Representative H&E-stained sections (right) from the same decidualized uterine horn (left) on day 9 of pseudopregnancy displaying: A: Decidualization and first signs of extravasation of blood (black arrow). B: Clear signs of destruction in the form of detachment of tissue structures (blue arrow) and extravasation of blood. C: Pronounced tissue destruction with marked extravasation of blood combined with signs of re-epithelialization (orange arrow; repair).
Overall, decidualized endometrium of pseudopregnant mice displays immense morphological changes: tissue construction, breakdown, extravasation of blood, and repair, accompanied by gain and loss of uterine weight and size, and, most importantly, by overt vaginal bleeding.
mRNA expression is differentially regulated during cyclic remodeling of the endometrium
Coordination of the various menstrual events is achieved by regulation of a number of genes involved in processes such as decidualization, angiogenesis, proliferation, apoptosis, and inflammation . In order to discover how the menstruation-like bleeding seen in mice correlates with the endometrial expression of genes known to be regulated in human menstruation, we analyzed mRNA levels at different points in time as shown in Figure 5. Endometrial samples were collected from mice in proestrus, on day 4 of pseudopregnancy, and after decidualization on day 9 of pseudopregnancy (i.e. the day on which bleeding was heaviest, see Figure 2, D and E) and on day 14 (i.e. after complete repair).
Endometrial mRNA levels of the indicated genes were determined by quantitative real-time PCR. All values were normalized to HPRT mRNA levels. Boxplots summarize the results of 5 to 9 mice per group (unpaired two-tailed Student's t-test, *p≤0.05, **p≤0.01, ***p≤0.001).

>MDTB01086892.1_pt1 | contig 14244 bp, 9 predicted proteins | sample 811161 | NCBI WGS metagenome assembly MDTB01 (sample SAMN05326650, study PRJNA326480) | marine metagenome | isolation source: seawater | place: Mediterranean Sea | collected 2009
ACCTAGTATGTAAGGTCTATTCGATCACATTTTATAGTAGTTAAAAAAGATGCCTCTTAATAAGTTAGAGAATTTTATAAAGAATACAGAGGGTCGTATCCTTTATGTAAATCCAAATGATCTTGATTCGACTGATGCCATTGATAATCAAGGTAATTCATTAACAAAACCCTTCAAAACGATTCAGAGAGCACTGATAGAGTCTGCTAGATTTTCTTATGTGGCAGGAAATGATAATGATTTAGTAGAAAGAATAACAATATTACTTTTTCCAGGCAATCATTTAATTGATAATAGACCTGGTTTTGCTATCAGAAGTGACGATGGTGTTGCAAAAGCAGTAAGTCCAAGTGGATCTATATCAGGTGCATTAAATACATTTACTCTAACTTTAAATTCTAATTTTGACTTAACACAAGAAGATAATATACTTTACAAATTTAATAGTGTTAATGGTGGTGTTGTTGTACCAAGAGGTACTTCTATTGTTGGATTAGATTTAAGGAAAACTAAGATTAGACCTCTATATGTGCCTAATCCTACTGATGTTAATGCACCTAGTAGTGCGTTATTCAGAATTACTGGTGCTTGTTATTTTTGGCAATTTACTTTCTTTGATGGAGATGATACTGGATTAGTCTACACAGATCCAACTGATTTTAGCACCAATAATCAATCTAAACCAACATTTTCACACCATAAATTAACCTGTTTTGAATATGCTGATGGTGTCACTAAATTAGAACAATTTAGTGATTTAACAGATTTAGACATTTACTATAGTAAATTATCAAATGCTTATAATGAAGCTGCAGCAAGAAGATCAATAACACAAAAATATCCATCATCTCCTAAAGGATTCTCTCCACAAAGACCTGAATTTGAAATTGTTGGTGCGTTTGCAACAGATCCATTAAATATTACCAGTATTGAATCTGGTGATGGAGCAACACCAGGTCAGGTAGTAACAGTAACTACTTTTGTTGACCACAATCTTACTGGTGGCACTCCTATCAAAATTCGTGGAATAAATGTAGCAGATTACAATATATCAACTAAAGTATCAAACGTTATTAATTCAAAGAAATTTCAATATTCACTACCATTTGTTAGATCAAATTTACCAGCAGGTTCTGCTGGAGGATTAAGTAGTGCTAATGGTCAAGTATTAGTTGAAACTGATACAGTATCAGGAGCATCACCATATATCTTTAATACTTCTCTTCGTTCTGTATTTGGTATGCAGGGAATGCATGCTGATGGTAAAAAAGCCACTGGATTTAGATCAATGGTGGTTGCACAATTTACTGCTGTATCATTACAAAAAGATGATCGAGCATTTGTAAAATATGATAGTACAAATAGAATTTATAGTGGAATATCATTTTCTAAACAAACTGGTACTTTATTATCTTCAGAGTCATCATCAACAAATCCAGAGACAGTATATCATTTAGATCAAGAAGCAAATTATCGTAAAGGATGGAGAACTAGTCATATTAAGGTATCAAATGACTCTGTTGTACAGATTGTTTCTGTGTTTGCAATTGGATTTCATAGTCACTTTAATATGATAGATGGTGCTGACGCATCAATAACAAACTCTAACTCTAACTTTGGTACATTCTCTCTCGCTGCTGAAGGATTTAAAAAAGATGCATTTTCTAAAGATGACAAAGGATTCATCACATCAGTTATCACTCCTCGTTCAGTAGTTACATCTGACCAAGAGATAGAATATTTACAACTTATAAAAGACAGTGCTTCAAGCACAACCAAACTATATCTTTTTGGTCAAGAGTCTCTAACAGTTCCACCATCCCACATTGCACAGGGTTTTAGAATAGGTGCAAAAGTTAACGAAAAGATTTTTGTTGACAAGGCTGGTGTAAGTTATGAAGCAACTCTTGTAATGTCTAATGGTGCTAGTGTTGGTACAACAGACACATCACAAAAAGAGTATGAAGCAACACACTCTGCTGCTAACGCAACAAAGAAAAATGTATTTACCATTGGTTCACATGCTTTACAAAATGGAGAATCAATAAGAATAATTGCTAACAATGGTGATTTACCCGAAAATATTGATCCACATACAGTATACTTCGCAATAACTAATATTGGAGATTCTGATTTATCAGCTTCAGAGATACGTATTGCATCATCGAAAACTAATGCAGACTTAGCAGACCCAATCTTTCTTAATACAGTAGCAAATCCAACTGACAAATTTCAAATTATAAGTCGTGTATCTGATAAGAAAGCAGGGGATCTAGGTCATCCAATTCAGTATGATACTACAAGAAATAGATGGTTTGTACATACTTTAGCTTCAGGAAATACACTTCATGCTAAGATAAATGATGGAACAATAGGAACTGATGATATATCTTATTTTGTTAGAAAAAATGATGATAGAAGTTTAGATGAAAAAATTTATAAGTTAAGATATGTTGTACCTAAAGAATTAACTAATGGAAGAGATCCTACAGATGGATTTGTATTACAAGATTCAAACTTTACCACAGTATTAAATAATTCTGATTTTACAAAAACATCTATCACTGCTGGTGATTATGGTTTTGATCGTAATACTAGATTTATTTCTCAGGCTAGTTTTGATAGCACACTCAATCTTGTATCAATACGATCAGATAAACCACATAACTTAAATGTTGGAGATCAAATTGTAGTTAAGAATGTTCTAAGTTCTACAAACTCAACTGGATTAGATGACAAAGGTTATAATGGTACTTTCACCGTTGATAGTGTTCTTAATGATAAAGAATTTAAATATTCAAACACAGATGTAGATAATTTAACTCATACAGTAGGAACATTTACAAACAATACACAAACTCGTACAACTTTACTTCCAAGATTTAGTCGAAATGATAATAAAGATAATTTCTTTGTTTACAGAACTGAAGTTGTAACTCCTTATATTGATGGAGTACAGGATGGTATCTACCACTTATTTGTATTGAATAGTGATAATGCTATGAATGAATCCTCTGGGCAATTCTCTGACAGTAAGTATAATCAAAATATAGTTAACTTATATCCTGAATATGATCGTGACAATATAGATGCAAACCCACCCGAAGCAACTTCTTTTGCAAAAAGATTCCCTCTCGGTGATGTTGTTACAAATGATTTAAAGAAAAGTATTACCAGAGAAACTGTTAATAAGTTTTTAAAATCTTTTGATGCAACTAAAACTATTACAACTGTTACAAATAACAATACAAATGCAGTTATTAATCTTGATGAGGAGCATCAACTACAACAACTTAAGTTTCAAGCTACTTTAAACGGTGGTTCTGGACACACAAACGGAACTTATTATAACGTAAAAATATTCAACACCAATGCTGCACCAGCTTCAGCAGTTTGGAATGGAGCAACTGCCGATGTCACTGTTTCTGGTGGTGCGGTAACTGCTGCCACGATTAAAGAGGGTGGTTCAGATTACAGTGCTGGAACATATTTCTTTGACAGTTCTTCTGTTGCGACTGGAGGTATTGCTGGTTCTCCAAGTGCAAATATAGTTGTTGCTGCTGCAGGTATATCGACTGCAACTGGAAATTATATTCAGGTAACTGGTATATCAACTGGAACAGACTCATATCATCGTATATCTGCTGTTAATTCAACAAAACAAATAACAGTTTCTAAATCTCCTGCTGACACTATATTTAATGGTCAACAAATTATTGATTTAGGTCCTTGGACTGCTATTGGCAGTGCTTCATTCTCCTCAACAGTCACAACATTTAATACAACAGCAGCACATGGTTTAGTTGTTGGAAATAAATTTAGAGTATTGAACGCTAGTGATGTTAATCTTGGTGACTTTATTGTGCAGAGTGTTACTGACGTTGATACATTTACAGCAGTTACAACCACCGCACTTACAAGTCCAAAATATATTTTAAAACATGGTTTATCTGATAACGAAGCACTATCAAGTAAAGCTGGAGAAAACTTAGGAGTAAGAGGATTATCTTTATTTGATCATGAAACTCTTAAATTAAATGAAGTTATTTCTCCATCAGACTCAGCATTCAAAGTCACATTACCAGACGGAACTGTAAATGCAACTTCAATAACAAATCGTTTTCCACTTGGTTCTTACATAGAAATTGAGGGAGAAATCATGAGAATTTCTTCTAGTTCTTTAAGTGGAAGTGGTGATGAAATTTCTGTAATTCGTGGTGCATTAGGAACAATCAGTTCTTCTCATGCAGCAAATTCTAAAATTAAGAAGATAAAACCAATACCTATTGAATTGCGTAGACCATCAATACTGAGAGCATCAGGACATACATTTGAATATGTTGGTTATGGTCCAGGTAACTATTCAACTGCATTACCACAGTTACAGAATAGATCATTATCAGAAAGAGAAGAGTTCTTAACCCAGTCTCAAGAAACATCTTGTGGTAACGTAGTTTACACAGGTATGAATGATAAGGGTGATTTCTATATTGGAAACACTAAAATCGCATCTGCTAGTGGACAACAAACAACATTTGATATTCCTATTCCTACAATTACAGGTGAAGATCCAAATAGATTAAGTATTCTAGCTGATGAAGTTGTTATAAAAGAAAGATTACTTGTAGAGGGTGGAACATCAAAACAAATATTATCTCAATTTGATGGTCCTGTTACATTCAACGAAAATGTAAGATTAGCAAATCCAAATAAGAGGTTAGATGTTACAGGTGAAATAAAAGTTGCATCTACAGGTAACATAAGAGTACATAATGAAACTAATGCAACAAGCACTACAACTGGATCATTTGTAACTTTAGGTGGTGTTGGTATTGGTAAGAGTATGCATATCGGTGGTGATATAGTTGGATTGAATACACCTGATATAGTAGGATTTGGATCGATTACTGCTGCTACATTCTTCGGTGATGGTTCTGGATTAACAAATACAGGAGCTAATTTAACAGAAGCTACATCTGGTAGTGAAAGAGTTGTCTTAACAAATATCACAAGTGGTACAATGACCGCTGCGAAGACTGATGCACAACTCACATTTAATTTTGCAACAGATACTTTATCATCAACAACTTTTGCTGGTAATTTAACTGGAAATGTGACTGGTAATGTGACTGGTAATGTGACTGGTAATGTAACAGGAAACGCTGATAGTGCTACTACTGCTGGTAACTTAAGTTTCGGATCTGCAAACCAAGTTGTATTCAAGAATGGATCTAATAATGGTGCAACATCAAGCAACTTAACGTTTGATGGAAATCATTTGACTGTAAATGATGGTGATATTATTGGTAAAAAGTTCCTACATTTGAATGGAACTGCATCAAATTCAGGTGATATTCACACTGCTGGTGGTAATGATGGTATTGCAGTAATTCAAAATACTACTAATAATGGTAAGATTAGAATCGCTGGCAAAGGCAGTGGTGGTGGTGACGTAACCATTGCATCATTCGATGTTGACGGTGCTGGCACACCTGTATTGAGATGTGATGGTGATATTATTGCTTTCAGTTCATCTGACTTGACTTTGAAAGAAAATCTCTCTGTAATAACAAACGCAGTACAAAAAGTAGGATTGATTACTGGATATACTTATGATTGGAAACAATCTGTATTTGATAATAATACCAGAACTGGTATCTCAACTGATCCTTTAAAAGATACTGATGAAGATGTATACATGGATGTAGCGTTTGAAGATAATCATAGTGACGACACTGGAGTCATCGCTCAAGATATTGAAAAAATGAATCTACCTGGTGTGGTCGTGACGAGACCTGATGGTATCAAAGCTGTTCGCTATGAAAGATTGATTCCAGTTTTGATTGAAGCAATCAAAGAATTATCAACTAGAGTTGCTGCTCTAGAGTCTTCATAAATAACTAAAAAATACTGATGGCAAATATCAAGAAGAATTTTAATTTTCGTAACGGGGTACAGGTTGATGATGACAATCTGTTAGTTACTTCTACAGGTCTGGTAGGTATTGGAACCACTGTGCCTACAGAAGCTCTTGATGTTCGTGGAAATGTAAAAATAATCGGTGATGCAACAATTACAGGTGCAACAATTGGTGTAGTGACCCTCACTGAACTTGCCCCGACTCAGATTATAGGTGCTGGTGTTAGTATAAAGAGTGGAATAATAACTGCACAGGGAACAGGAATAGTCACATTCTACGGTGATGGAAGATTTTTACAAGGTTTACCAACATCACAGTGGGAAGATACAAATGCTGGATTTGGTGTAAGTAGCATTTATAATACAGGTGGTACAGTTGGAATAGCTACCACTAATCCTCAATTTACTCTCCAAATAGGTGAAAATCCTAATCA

In general, we identified three different mRNA expression profiles. The first was characterized by a peak in endometrial mRNA expression on day 4 of pseudopregnancy. This was shown for the stromal cell-derived vimentin (VIM), fibronectin 1 (Fn1; a factor of the extracellular matrix), insulin growth factor 1 (Igf1), the proliferation marker Mki67, and the prostaglandin-endoperoxide synthase 1 (Ptgs1; cyclooxygenase-1). The second expression pattern had a typical maximum of expression on day 9; the day of heaviest visible bleeding. By this day significantly increased expression was detected for Pecam1 (platelet endothelial cell adhesion molecule, CD31), which accounts for a large proportion of intercellular junctions of endothelial cells, and for the growth factor Vegfa (vascular endothelial growth factor A). In addition, prostaglandin-endoperoxide synthase 2 (Ptgs2) was up-regulated 10-fold during bleeding (day 9) compared to day 4. It was noteworthy that the expression of heme oxygenase (decycling) 1 (Hmox1), a hypoxia- and inflammatory stress-induced essential enzyme in heme catabolism, was clearly up-regulated during bleeding. A similar expression pattern was also seen for the pro-inflammatory cytokines Il6, Il15, and for the immunosuppressive Tgfb1. In contrast, keratin 19 (Krt19) and Krt8 mRNA (data not shown), both characteristic of epithelial cells, were regulated in the opposite direction and were significantly down-regulated at the time of bleeding (day 9). This third type of expression pattern was also observed for the chemokine Cxcl12 and tendentially for Il18. Interestingly, the ratio of expression of the pro-survival factor Bcl2 to the pro-apoptotic factor Bax was 5.7 times lower during bleeding compared to day 4 of pseudopregnancy. Despite this, we also examined the expression of Il1b, Ifng, Tnf and Tgfb3, which were not differentially regulated.